KPMG partner exits firm amid tribunal over Silentnight private equity takeover

A KPMG restructuring partner facing a disciplinary tribunal over the sale of mattress company Silentnight to private equity fund HIG in 2011 has left the firm.

David Costley-Wood was accused by a lawyer for the Financial Reporting Council of being behind a “morally repugnant” scheme to dump the pension liabilities of Silentnight to smooth its sale to HIG.

The tribunal is set to continue on 21 and 22 June having already been part-heard in November. KPMG and Costley-Wood have denied the allegations against them.

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A regulatory filing showed that Costley-Wood was terminated from KPMG UK’s partnership on 5 June.

A spokesperson for the firm said Costley-Wood “retired from KPMG UK on 4 June 2021, and had planned his retirement some time ago”.

Costley-Wood told Financial News that his retirement had been long-planned and said any “insinuation that my exit has anything to do with Silentnight is 100% wrong”.

The FRC’s complaint alleged that KPMG and Costley-Wood advised Silentnight in circumstances where their professional judgement was compromised and their objectivity was impaired.

It also accused them of knowingly or recklessly providing untrue explanations to the Pension Protection Fund (PPF), the Pensions Regulator, Silentnight and the trustees of the Silentnight pension scheme.

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In November, Richard Coleman QC, a barrister for the Financial Reporting Council (FRC), said HIG and some of Silentnight’s management — with the assistance of KPMG and Costley-Wood — had planned to engineer HIG’s takeover of Silentnight, minus its pensions liabilities.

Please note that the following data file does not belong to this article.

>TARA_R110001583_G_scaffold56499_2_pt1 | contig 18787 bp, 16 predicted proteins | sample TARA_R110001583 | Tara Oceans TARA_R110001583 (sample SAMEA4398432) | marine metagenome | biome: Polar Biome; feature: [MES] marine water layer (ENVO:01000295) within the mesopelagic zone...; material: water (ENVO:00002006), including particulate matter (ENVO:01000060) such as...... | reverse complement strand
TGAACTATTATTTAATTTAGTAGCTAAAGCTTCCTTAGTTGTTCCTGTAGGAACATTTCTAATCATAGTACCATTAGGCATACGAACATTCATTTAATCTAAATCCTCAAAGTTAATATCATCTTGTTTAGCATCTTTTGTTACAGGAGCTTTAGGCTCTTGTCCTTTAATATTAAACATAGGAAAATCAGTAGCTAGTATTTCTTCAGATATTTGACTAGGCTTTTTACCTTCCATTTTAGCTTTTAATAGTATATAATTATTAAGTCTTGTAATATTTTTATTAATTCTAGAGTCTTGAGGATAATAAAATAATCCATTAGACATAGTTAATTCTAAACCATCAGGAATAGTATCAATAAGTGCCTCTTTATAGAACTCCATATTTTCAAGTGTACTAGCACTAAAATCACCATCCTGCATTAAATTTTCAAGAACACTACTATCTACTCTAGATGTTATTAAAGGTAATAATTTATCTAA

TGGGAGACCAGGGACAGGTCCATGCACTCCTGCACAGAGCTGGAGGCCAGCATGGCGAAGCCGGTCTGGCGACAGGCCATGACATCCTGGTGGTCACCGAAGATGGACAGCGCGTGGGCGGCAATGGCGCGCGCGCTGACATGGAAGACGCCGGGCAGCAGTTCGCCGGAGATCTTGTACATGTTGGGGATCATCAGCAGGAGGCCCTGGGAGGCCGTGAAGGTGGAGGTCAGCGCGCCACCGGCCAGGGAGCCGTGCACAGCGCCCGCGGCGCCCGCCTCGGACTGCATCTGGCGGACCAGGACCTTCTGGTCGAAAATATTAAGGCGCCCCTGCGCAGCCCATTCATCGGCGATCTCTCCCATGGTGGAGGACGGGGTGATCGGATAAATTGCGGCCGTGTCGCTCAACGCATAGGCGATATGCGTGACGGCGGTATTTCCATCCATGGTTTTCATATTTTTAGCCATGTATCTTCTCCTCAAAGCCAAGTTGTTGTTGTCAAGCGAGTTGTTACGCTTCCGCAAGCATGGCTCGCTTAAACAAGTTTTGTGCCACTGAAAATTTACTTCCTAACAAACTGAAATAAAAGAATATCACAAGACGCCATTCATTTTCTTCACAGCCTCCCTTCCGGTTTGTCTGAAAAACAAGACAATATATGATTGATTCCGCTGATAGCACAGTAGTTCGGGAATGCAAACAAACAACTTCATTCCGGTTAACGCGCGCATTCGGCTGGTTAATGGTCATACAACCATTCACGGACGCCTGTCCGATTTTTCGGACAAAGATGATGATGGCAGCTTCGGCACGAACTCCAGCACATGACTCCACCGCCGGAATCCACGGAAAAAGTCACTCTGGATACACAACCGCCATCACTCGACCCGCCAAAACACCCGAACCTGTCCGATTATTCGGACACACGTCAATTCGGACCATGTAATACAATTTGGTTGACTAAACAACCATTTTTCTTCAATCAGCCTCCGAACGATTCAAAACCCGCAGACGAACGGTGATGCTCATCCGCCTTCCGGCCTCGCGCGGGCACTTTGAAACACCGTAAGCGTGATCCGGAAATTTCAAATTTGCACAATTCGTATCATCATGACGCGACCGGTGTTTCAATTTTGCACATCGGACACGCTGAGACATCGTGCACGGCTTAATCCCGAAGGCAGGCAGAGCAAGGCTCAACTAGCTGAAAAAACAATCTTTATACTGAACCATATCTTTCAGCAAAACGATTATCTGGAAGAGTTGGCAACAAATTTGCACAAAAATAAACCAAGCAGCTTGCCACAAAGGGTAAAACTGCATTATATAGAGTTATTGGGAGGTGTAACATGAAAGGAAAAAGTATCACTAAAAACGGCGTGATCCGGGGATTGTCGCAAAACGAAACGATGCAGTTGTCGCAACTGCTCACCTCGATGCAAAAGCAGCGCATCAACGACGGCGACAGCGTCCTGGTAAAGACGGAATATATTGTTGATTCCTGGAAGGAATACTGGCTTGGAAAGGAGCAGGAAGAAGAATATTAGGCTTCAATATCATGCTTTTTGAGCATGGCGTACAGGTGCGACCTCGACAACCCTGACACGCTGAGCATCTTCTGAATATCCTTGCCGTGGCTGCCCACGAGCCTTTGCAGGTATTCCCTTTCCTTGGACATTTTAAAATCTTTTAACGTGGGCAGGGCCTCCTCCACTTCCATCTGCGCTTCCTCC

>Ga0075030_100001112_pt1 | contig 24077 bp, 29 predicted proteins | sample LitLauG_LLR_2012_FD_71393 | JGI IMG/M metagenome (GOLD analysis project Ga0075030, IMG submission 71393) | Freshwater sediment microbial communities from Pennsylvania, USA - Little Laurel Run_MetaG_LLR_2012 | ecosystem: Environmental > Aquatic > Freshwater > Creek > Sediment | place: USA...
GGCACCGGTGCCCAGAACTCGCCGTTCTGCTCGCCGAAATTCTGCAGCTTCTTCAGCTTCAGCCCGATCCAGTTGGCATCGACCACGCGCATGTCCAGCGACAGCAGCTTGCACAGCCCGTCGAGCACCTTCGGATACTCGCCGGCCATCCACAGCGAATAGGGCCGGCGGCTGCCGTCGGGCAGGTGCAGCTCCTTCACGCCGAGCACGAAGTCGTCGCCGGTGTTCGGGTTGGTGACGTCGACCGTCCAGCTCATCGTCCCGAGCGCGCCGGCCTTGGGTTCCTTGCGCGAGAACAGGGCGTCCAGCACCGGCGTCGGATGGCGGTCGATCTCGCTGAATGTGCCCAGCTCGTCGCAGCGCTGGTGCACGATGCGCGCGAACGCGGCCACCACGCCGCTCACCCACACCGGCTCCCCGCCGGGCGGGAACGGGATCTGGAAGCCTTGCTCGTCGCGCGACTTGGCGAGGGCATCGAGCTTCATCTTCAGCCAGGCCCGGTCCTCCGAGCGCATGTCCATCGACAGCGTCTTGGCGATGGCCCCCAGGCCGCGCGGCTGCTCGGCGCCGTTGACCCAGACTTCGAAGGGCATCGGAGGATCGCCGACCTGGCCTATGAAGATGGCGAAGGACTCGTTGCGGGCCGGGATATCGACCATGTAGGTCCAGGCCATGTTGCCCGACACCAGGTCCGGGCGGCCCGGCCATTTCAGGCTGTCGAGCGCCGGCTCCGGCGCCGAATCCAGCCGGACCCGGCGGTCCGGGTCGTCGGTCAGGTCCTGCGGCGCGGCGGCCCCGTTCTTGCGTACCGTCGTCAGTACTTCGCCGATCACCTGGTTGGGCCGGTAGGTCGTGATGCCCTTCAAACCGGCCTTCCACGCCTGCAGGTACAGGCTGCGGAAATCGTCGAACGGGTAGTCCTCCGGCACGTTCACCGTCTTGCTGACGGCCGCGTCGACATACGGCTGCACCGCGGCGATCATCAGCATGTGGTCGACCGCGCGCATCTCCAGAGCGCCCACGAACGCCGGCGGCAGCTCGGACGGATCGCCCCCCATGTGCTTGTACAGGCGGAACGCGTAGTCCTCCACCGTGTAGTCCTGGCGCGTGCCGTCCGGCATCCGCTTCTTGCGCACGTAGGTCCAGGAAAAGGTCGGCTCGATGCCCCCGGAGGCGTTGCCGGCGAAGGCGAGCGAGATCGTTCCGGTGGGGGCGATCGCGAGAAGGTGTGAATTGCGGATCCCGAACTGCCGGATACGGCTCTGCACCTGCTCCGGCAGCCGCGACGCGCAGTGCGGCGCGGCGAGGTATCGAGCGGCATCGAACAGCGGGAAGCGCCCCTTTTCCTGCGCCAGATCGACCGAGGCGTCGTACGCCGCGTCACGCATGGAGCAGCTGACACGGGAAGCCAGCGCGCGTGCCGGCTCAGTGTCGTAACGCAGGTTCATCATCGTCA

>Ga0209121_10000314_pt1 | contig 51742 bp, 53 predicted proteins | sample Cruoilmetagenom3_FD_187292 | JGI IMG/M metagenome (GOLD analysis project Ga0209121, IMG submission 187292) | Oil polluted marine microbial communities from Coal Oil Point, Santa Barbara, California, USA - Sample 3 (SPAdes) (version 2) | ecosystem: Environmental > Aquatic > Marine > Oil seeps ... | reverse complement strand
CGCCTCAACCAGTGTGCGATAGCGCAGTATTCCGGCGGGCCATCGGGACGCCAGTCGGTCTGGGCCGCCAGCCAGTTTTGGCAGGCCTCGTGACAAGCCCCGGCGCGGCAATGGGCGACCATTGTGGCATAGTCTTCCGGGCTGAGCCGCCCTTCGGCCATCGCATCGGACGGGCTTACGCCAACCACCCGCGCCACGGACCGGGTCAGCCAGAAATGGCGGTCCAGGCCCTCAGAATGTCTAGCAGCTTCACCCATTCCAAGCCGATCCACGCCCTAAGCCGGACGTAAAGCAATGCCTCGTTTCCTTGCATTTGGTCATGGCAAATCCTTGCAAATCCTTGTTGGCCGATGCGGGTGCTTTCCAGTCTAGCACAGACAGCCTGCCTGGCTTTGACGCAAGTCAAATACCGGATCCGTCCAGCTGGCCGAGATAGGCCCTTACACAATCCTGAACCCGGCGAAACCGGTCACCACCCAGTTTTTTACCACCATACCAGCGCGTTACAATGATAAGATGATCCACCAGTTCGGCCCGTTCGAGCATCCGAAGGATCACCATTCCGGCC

The plan was for HIG to acquire some of Silentnight’s debt to give it the ability to force the company into insolvency, Coleman said during the earlier part of the hearing in November.

The pension scheme would then transfer to the PPF and HIG would be able to buy the company out of administration, shorn of its £100m pension liabilities.

Some of Silentnight’s management had been promised an equity interest in the successor company, representing a conflict of interest with their duties to act in the best interest of Silentnight, Coleman said.

KPMG and Costley-Wood’s conduct “fell significantly short of the standards reasonably expected of them… and also that they have brought discredit upon the profession,” Coleman said.

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Costley-Wood branded the case a “witch hunt” during his cross-examination in November and said it was “frankly outrageous” he was being accused of dishonesty, Law360 reported.

In November, a spokesperson for KPMG and Costley-Wood said: “We do not agree with the FRC’s allegations, which are being defended in full.”

Last month KPMG sold its UK restructuring business in a management buyout backed by HIG. The new business is called Interpath Advisory.

HIG agreed to pay £25m to the Silentnight pension scheme in March as part of a settlement with the Pensions Regulator. HIG settled without admitting liability.

To contact the author of this story with feedback or news, email James Booth

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